Ebo Taylor and Pat Thomas penned Gyae Su. A crystalline guitar skips across the arrangement.  It’s accompanied by a pulsating bass that’s reminiscent of the kwa guitar bands. They’re joined by bursts of joyous horns and pounding hypnotic drums. Pat’s vocal is soothing, as he sings: “don’t cry, life has its ups and downs.” Accompanying him are harmonies and swathes of chiming guitars. Meanwhile the rhythm section create a pulsating groove and the horns add a delicious feel good sound. 

Although Odoo Be Ba has highlife written all over it, various genres of African music play their part in the  overall sound. That’s the case from the moment the rhythm section, percussion and crystalline guitars combine. As Afro-beat drums provide the heartbeat to this pulsating groove, bursts of organ and shrill stabs of horns are added. They’re arranged by Ebo Taylor. Pat’s vocal is tender. Especially as he sings: “my love will come…I’m waiting for my love.” Equally tender harmonies compliment Pat’s heartfelt, hopeful vocal, as a quite beautiful slice of modern highlife unfolds.

Me Ho Asem transports the listener back to the early seventies. This is the type of music that provided the soundtrack to life in Ghana just over forty years ago. Back then, Pat Thomas and Ebo Taylor were forming a potent partnership. Forty years later, and they’re back together with The Kwashibu Area Band. They provide a slow, funky and melodic backdrop. This comes courtesy of the pumping rhythm section, keyboards percussion and occasional bursts of blazing horns. Together this results in one of the best arrangements. That’s fitting, as Pat delivers one of his best vocals. It’s truly soulful and full of hope and joy. Pat’s glass is half full as he sings: “you can talk all you want, but things will always be better for me.”

Oye Asem sees Pat Thomas and Kwashibu Area Band head in the direction of Afro-Highlife. That’s down to Ebo Taylor’s horn charts. Add to this Kumsai guitar playing and of course, a masterclass from drummer Tony Allen. This seems to inspire, who accompanied by harmonies, delivers a tender, thoughtful vocal. Then when his vocal drops out, the band take centre-stage. Bursts of horns soar above the arrangement. Meanwhile, the bass and organ weave across the arrangement. Later, stabs of horns and bursts of organ add to the drama, as everything from Afro-Highlife, jazz, funk and soul can be heard on another of Pat Thomas and Kwashibu Area Band’s highlights.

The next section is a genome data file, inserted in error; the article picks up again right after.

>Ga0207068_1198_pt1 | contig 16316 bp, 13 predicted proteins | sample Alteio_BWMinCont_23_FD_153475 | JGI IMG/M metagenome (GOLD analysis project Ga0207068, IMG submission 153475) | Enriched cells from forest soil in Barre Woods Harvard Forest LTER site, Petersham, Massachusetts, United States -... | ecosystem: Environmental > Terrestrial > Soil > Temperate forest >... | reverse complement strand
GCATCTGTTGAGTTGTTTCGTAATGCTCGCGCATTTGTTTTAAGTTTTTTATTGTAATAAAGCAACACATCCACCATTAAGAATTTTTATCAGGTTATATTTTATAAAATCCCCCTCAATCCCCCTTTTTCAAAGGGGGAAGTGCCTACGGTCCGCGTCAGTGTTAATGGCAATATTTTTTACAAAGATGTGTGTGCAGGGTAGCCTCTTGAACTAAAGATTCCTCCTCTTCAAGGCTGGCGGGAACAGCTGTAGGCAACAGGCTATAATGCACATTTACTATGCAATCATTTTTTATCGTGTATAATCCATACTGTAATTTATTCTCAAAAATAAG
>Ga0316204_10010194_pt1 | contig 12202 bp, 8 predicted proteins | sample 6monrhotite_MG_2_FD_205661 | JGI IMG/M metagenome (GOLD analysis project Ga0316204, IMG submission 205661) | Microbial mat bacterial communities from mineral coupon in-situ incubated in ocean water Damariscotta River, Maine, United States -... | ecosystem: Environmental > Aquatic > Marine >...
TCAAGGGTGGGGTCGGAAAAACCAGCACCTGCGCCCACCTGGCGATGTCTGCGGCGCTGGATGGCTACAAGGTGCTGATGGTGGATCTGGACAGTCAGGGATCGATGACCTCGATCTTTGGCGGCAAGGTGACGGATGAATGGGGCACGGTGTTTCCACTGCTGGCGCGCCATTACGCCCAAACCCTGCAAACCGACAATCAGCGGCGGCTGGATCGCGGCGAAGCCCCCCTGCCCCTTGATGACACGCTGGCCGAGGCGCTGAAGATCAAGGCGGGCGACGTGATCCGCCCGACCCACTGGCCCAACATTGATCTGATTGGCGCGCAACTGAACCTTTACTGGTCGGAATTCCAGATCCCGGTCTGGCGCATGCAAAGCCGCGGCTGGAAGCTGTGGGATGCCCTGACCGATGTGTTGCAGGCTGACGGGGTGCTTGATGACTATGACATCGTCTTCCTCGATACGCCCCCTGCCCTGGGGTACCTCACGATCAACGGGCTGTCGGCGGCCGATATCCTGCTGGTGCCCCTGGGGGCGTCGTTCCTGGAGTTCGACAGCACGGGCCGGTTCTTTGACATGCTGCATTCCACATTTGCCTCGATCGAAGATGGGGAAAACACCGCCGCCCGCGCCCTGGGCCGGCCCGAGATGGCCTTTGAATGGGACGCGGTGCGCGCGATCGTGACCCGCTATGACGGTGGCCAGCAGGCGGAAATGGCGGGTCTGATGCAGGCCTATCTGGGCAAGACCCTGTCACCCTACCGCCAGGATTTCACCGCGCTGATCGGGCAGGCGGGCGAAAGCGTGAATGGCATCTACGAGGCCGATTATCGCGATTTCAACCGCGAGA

Odo Adaada have Pat Thomas a hit back in the eighties. So it’s no surprise that he’s chosen to rerecord the track. This time, he reinvents the track. To do this, he combines a pulsating, pounding rhythm, stabs of frantic keyboard and a myriad of percussive delights. This is a delicious combination, resulting in a track that’s joyous and dance-floor. However, the lyrics aren’t joyous. They’re tinged with hurt and heartache. Pat, accompanied by harmonies, delivers an emotive vocal, as he sings: “love has deceived me.”

Brebrebre comes with a message from Pat, “don’t rely on your worldly possessions.” He knows what he’s talking about. He once fled Ghana, during the 1978 coup d’état. Against a pumping, mesmeric arrangement, Pat delivers an impassioned vocal. Stabs of horns, chiming guitars and washes of Hammond organ play their part in the arrangement. It’s anchored by the rhythm section. Along with the rest of the Kwashibu Area Band they provide the perfect backdrop for Pat Thomas. He’s accompanied every step of the way by harmonies, as he combines highlife and social comment.